Symposium 2.6


(3 sessions)


Nuclear fuel cycle, uranium mining, uranium enrichment, nuclear fuel fabrication, nuclear fuel recycling, nuclear waste, long term safety, radioelements chemistry, innovative nuclear systems, thorium fuel cycle, innovative materials for nuclear reactors.


Bernard BOULLIS (French Atomic Energy & Alternative Energies Commission, FR), Patricia PAVIET (Office of Nuclear Energy, Department of Energy, USA), Mingzhang LIN (University of Science and Technology of China , CN)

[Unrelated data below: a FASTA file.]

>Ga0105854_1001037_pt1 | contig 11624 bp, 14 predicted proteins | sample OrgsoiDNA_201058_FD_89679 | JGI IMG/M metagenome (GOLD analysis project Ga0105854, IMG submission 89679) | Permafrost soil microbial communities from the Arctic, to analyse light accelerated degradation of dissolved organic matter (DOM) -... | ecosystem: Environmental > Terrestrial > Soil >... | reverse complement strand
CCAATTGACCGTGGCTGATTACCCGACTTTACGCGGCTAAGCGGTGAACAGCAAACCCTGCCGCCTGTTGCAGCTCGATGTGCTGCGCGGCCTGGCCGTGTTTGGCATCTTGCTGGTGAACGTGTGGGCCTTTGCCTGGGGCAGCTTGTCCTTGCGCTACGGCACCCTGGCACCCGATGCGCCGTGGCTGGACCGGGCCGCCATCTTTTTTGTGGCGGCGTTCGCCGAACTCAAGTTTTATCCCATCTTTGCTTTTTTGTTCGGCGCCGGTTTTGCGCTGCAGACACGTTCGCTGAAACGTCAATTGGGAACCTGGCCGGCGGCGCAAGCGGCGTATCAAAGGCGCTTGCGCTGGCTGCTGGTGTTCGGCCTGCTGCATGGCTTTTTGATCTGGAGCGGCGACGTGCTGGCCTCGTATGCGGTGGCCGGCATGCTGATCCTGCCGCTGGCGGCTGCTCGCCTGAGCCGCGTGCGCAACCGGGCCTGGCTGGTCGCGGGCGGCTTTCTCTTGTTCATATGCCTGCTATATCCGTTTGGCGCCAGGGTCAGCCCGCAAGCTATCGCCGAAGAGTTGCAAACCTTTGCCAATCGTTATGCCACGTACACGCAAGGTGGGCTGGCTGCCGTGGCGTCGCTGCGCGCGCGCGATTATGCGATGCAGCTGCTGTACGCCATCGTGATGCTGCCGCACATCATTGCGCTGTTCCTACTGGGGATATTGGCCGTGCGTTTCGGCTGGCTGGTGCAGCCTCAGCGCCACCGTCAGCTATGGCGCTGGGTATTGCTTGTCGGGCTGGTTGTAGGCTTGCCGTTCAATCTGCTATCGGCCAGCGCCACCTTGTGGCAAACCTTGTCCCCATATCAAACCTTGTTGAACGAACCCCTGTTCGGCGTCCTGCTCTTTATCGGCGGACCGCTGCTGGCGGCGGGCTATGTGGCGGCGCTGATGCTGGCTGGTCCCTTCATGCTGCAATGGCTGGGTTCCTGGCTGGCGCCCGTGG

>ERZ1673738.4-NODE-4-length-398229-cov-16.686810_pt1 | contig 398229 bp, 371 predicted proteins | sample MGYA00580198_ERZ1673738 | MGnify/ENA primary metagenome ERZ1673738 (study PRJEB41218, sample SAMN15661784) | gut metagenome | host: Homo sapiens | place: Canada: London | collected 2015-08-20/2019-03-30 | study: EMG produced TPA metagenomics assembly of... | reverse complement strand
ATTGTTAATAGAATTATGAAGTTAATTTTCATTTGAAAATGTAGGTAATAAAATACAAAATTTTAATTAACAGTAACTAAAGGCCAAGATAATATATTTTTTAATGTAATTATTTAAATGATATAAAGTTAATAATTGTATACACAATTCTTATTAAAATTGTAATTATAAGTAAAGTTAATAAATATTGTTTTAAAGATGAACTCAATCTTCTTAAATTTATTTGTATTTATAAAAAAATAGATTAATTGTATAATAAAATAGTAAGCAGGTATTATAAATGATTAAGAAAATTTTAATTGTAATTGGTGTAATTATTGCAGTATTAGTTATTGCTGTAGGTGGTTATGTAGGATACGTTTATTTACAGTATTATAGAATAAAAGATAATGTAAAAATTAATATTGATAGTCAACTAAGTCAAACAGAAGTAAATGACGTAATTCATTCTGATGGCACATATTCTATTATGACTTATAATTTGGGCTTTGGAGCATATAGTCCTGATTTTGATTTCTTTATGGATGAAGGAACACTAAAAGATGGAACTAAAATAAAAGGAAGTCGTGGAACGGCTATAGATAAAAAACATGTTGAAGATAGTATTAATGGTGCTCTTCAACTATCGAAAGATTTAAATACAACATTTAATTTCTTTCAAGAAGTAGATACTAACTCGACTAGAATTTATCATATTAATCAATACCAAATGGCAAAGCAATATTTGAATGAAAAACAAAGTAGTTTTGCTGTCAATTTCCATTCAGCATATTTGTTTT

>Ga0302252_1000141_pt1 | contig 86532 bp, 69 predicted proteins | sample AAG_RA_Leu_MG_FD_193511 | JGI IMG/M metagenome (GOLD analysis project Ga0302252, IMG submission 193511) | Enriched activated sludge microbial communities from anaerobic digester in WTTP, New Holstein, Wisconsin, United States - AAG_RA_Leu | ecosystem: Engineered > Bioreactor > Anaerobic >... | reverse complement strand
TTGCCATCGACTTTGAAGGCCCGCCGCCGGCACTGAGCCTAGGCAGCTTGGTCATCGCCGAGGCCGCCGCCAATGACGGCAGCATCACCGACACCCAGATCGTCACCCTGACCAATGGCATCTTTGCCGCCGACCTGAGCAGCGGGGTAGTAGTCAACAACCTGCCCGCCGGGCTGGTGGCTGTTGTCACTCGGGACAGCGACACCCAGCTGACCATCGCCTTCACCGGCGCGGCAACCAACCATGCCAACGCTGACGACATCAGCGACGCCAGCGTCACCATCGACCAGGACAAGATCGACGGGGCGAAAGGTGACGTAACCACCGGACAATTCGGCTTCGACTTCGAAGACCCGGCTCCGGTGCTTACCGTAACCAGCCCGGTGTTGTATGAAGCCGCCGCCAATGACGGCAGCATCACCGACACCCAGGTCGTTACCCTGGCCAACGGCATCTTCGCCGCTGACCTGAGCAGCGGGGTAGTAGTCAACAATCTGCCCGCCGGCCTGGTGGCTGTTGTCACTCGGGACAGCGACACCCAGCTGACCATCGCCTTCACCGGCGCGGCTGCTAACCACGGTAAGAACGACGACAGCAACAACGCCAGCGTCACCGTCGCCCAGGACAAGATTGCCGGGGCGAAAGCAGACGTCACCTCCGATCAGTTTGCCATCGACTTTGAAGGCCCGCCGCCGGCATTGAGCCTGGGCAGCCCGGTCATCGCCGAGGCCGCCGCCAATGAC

Chemistry has been necessary to the development of nuclear energy in the early phases, from mining activities to final waste confinement; solvent extraction technologies have been boosted by nuclear industry, and now, it appears that chemistry could be an essential tool for facing its tomorrow’s challenges. So called “generation IV” nuclear systems should be based on systematic and enhanced separation processes for both efficient recycle of valuable elements and drastic decrease of waste long-term harmfulness; innovative cladding materials for nuclear fuels could offer drastic improvement of safety features; and on-line liquid fuel treatment for molten salts reactors could pave the way for quite new nuclear systems… This 2.6 symposium is divided into three sessions, each dedicated to one of the main nuclear issues concerned by chemistry: - the first one will deal with advances in fuel cycle processes ( industrial records, routes for improvement, main scientific challenges); - the second one will address the today very tough issue of final waste management; - the third one will be dedicated to possible break-through in materials and nuclear systems, focusing research today for possible industrial applications in the future).